20 Sept, Tuesday of Week 25
Ezra 6:7ff. With prophetic encouragement and financial help from Persia, the Jews proceed to rebuild the temple.
Lk 8:19ff. “My mother and my brothers are those who hear the word of God and act on it.”
Knowing and Doing
Today’s Reading shows in what a variety of ways the will of God is made known and accomplished. Ezra refers to imperial decrees from the Persian kings Cyrus and Darius, messages of the prophets Haggai and Zechariah (which will begin later this week), and financial help from Persian taxes, as supporting the sanctuary liturgy and the functions of priests and Levites.
We must belong to the total world and not isolate ourselves in the sanctuary or in the pages of the Bible. We must be interested in politics, local, national and international, higher learning, economics and finance, being both cautious scholars and threatening prophets. As we form our decisions from this wide background, we are drawn into a world family and in such a setting can arrive at the will of God for us.
Within the Books of Ezra and Nehemiah we observe the foundation of Judaism into the shape it had ihn the days of Jesus, and as it would survive the destruction of the second temple by the Romans in A.D. 66. Judaism supplied the strength and principles by which the people maintained their identity even into our own time. Religion was associated with every aspect of life, and life found its meaning and value within religious faith. Even though the Book of Ezra seems monotonous, foreign and impractical to us, the reason for our difficulty lies in the close interaction of this book with real life of Judaism. We ourselves cannot duplicate the details nor form identical judgments, but we are being continuously challenged to unite our religion and our life just as intimately.
Most of the sapiential literature, notably the Book of Proverbs, defers very little to temple and religious authority and concentrates on common sense and ancient wisdom. What has succeeded for so many years, even centuries, has an exceptional lasting power. It has no special set of prerequisites to understand its message. Just be open, honest, reflective, humble, strong, the basic qualities of human nature as it was originally created by God and as it has spread throughout the world. All the world knows and accepts the wisdom of Proverbs: The one who makes a fortune by a lying tongue is chasing a bubble over deadly snares.
Whether we take the more “religious” route of Ezra or the more “secular” way of Proverbs, we must arrive at a healthy openness to the real world and form ties with men and women everywhere. Perhaps that was the intention of Jesus in his enigmatic reply sent by a messenger to his mother Mary and his brothers. Jesus’ words may even have seemed a repudiation of his own immediate relatives when he said, “My mother and my brothers are those who hear the word of God and act on it.” Therefore, truly to know that word we must be in contact with everyone who is sincere, virtuous, obedient and responsive to life.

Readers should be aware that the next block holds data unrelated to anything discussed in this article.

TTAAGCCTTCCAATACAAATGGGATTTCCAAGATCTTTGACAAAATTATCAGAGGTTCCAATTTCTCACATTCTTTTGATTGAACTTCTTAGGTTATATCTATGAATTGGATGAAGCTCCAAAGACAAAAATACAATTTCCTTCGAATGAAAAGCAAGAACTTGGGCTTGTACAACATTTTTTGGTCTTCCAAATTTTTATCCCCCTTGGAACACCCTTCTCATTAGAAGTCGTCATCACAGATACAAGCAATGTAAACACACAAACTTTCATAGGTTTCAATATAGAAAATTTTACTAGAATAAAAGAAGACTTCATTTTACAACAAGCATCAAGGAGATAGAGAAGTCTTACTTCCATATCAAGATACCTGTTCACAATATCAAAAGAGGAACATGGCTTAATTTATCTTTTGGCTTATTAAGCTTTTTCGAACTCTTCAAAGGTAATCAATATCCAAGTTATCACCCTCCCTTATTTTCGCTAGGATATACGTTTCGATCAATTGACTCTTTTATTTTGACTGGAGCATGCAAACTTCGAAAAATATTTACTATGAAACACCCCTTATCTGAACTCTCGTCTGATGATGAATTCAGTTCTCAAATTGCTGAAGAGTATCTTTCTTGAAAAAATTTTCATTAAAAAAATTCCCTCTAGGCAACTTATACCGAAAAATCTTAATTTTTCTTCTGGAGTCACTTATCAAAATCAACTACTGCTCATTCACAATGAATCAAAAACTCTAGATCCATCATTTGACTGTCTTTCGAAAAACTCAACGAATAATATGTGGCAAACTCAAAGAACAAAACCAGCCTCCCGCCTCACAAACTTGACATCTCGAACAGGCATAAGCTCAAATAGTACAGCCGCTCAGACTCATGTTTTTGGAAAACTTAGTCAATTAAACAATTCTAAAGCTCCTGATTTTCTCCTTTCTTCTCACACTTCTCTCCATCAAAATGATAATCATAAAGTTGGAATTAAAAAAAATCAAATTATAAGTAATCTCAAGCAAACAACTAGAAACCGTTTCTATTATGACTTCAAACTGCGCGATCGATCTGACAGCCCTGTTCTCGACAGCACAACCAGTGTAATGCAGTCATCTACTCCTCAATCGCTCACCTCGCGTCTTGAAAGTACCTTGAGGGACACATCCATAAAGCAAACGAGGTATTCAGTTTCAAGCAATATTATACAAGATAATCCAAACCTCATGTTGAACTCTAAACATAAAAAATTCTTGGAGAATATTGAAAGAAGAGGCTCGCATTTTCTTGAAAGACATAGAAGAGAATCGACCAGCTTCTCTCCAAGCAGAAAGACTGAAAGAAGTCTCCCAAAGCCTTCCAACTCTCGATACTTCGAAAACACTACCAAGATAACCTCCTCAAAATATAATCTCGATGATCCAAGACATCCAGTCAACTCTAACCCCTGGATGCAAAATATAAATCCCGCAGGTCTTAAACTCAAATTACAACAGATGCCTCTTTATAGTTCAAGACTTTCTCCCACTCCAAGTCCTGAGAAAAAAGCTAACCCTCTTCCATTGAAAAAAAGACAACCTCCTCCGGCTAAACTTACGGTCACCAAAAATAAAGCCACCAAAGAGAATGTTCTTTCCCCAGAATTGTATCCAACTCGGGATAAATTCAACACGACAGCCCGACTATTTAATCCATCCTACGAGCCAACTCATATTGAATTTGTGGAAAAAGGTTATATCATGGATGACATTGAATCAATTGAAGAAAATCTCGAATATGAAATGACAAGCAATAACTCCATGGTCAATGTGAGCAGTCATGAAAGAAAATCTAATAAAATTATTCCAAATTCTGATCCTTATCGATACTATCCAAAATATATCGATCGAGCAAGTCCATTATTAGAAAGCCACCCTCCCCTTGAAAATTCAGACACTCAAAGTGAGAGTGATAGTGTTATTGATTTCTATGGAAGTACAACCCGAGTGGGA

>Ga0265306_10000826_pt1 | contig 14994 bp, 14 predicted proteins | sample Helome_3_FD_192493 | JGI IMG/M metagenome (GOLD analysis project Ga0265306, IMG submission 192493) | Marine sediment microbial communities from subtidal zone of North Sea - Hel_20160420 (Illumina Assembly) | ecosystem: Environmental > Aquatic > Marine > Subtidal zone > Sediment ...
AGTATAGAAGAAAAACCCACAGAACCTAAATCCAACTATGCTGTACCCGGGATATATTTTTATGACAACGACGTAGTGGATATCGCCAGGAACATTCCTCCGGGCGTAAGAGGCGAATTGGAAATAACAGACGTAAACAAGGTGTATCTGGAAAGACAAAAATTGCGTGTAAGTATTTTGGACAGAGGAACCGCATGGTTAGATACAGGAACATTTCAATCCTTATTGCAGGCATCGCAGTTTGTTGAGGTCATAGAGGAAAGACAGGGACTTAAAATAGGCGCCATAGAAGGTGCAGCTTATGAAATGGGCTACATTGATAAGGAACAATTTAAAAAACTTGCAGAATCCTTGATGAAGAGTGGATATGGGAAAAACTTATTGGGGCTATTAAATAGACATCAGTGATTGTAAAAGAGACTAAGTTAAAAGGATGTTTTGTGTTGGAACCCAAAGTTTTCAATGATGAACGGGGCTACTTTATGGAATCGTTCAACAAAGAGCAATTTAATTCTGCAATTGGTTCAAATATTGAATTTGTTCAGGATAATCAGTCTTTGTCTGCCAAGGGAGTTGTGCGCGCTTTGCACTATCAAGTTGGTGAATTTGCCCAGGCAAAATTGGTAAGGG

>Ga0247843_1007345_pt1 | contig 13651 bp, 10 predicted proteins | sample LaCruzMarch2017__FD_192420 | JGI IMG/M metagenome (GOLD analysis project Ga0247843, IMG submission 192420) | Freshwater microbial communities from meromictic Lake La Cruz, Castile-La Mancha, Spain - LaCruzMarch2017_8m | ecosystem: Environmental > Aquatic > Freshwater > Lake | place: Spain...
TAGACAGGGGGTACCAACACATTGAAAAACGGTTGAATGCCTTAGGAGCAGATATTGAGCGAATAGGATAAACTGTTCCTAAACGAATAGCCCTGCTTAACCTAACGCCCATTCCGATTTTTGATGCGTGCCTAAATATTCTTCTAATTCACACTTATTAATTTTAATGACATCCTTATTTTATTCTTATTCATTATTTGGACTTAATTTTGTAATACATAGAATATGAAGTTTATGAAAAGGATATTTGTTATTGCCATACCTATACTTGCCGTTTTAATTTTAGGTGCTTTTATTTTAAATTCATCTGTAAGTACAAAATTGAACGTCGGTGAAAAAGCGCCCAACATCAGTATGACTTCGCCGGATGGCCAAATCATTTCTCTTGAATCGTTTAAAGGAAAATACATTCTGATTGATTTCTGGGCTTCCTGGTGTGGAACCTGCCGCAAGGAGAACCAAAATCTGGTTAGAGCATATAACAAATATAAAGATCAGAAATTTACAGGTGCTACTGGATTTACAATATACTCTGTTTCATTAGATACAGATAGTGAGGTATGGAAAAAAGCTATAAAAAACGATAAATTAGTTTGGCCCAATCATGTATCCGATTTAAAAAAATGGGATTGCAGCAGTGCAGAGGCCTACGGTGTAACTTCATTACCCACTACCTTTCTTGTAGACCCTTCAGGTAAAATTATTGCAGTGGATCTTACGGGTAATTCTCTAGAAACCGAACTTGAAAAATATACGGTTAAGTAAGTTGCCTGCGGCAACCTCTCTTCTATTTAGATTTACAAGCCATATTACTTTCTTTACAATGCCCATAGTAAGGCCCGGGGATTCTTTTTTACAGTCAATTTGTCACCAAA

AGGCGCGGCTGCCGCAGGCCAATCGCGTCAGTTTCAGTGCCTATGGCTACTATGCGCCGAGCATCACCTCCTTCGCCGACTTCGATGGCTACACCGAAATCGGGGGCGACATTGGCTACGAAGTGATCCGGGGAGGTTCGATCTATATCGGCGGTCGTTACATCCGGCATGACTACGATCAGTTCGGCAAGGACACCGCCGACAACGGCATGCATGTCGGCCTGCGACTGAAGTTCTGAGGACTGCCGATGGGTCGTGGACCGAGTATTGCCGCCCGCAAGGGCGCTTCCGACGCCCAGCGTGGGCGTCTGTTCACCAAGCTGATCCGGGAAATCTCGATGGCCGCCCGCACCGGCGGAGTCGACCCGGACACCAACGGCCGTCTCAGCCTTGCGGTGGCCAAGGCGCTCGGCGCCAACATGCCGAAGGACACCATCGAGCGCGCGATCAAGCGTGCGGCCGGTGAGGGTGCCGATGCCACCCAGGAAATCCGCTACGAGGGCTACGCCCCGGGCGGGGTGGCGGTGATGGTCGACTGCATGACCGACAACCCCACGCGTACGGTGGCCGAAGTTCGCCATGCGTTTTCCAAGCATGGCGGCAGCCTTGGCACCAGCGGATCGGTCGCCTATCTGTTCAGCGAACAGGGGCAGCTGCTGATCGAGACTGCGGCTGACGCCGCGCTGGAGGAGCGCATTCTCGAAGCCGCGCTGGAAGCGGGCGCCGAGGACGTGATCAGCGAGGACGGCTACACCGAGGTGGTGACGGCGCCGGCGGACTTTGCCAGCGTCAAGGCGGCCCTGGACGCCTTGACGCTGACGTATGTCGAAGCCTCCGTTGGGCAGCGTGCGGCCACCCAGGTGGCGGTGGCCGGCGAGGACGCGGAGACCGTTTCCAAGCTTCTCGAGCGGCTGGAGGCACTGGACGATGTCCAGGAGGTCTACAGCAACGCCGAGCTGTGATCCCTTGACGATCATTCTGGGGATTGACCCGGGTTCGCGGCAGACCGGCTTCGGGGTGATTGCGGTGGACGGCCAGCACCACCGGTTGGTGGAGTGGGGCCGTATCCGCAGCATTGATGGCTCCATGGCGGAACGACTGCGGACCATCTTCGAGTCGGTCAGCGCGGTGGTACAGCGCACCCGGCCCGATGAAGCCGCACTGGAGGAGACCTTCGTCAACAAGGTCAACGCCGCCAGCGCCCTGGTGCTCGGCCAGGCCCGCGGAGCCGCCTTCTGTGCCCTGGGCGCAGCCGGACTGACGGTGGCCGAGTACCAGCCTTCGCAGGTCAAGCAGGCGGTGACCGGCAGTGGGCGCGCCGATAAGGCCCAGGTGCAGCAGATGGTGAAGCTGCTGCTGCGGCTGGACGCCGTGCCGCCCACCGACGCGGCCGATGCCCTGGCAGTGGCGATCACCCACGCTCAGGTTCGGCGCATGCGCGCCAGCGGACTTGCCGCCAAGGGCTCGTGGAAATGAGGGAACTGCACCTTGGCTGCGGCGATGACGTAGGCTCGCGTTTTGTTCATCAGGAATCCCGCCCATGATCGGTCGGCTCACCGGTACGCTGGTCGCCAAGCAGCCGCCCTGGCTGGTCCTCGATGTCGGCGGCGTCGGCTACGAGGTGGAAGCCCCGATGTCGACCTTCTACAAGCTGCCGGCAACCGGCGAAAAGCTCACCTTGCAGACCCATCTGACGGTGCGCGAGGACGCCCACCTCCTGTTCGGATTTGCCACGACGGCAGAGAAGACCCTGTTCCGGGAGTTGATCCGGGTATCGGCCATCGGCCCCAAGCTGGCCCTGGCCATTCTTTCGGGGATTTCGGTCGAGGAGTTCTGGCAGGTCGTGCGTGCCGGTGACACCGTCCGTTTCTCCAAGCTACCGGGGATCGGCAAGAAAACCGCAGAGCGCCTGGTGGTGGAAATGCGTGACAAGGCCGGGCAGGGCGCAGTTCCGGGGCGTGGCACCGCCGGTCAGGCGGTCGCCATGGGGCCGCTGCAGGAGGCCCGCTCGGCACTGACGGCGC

First Reading: Ezra 6:7-8, 12, 14-20
Do not impede the work on this house of God; let the governor of the Jews and the elders of the Jews rebuild this house of God on its site. Moreover I make a decree regarding what you shall do for these elders of the Jews for the rebuilding of this house of God: the cost is to be paid to these people, in full and without delay, from the royal revenue, the tribute of the province Beyond the River. May the God who has established his name there overthrow any king or people that shall put forth a hand to alter this, or to destroy this house of God in Jerusalem. I, Darius, make a decree; let it be done with all diligence.”
So the elders of the Jews built and prospered, through the prophesying of the prophet Haggai and Zechariah son of Iddo. They finished their building by command of the God of Israel and by decree of Cyrus, Darius, and King Artaxerxes of Persia; and this house was finished on the third day of the month of Adar, in the sixth year of the reign of King Darius. The people of Israel, the priests and the Levites, and the rest of the returned exiles, celebrated the dedication of this house of God with joy. They offered at the dedication of this house of God one hundred bulls, two hundred rams, four hundred lambs, and as a sin offering for all Israel, twelve male goats, according to the number of the tribes of Israel. Then they set the priests in their divisions and the Levites in their courses for the service of God at Jerusalem, as it is written in the book of Moses.
On the fourteenth day of the first month the returned exiles kept the passover. For both the priests and the Levites had purified themselves; all of them were clean. So they killed the passover lamb for all the returned exiles, for their fellow priests, and for themselves. It was eaten by the people of Israel who had returned from exile, and also by all who had joined them and separated themselves from the pollutions of the nations of the land to worship the Lord, the God of Israel. With joy they celebrated the festival of unleavened bread seven days; for the Lord had made them joyful, and had turned the heart of the king of Assyria to them, so that he aided them in the work on the house of God, the God of Israel.
Gospel: Luke 8:19-21
Then his mother and his brothers came to him, but they could not reach him because of the crowd. And he was told, “Your mother and your brothers are standing outside, wanting to see you.” But he said to them, “My mother and my brothers are those who hear the word of God and do it.”